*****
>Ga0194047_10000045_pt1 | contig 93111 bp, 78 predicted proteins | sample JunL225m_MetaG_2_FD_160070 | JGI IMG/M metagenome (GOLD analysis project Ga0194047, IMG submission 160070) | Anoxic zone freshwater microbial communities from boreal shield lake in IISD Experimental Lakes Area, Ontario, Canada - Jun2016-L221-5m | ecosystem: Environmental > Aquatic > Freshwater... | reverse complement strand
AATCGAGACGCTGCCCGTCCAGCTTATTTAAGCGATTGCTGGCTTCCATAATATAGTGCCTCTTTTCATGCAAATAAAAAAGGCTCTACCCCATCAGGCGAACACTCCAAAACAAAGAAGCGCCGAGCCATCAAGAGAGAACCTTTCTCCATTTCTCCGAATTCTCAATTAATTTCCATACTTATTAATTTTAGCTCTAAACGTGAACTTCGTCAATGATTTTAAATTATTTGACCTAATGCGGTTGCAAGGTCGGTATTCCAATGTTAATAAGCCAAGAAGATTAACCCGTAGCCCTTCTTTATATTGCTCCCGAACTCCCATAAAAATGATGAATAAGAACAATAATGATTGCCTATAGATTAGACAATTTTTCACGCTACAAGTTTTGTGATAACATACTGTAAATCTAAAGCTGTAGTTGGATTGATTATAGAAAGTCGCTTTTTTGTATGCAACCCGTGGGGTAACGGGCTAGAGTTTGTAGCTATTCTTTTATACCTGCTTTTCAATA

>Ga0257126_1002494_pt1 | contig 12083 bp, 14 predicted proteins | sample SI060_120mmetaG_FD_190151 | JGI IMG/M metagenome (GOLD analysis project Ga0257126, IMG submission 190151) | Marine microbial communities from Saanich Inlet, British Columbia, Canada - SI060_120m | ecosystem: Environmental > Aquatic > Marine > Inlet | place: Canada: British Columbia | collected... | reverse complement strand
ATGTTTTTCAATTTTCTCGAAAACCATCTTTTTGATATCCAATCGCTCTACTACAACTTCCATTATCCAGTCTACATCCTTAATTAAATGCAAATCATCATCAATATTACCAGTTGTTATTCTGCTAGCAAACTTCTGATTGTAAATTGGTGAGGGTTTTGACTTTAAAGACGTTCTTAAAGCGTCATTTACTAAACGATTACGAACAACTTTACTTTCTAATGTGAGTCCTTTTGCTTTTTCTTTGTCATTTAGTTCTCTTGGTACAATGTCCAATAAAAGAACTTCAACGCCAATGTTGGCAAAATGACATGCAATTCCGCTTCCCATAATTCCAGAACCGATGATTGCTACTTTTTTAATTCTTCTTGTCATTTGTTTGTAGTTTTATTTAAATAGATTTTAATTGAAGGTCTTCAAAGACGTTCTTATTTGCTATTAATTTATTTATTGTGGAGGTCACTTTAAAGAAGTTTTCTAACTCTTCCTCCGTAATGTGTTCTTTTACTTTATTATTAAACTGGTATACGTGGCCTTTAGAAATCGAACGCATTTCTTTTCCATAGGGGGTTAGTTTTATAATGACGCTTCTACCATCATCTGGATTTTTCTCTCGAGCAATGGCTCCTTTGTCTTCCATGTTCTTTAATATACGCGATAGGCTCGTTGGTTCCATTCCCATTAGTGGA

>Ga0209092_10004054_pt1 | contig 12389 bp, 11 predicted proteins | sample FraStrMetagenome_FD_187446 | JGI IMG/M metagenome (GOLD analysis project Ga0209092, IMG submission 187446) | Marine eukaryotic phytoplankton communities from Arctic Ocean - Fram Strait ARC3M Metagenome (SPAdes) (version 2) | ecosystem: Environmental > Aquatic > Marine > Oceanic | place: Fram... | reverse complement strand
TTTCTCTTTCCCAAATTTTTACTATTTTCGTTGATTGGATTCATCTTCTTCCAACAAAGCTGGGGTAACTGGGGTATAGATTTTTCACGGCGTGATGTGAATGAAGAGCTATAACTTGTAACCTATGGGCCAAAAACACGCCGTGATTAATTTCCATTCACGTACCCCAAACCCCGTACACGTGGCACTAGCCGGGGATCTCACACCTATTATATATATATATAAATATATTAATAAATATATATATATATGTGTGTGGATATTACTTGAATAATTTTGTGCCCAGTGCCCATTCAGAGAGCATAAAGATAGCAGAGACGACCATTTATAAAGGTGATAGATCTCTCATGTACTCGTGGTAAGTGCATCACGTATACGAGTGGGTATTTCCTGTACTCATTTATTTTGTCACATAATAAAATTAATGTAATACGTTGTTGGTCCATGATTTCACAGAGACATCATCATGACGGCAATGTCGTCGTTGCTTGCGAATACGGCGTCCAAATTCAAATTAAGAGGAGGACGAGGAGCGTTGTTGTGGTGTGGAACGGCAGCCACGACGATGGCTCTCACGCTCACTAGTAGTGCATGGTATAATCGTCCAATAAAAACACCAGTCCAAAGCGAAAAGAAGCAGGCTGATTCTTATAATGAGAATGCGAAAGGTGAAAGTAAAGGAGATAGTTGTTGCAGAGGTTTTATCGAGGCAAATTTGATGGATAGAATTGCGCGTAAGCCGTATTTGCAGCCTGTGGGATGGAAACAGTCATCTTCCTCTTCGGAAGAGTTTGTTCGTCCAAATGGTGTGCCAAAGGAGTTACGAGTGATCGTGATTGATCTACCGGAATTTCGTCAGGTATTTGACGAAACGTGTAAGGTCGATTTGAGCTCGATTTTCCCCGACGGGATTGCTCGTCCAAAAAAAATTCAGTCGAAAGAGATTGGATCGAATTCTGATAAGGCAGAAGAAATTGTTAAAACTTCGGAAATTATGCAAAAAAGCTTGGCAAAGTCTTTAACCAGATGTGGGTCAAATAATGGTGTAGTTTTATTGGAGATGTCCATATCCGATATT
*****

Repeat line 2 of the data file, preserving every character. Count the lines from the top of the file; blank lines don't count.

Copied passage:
AATCGAGACGCTGCCCGTCCAGCTTATTTAAGCGATTGCTGGCTTCCATAATATAGTGCCTCTTTTCATGCAAATAAAAAAGGCTCTACCCCATCAGGCGAACACTCCAAAACAAAGAAGCGCCGAGCCATCAAGAGAGAACCTTTCTCCATTTCTCCGAATTCTCAATTAATTTCCATACTTATTAATTTTAGCTCTAAACGTGAACTTCGTCAATGATTTTAAATTATTTGACCTAATGCGGTTGCAAGGTCGGTATTCCAATGTTAATAAGCCAAGAAGATTAACCCGTAGCCCTTCTTTATATTGCTCCCGAACTCCCATAAAAATGATGAATAAGAACAATAATGATTGCCTATAGATTAGACAATTTTTCACGCTACAAGTTTTGTGATAACATACTGTAAATCTAAAGCTGTAGTTGGATTGATTATAGAAAGTCGCTTTTTTGTATGCAACCCGTGGGGTAACGGGCTAGAGTTTGTAGCTATTCTTTTATACCTGCTTTTCAATA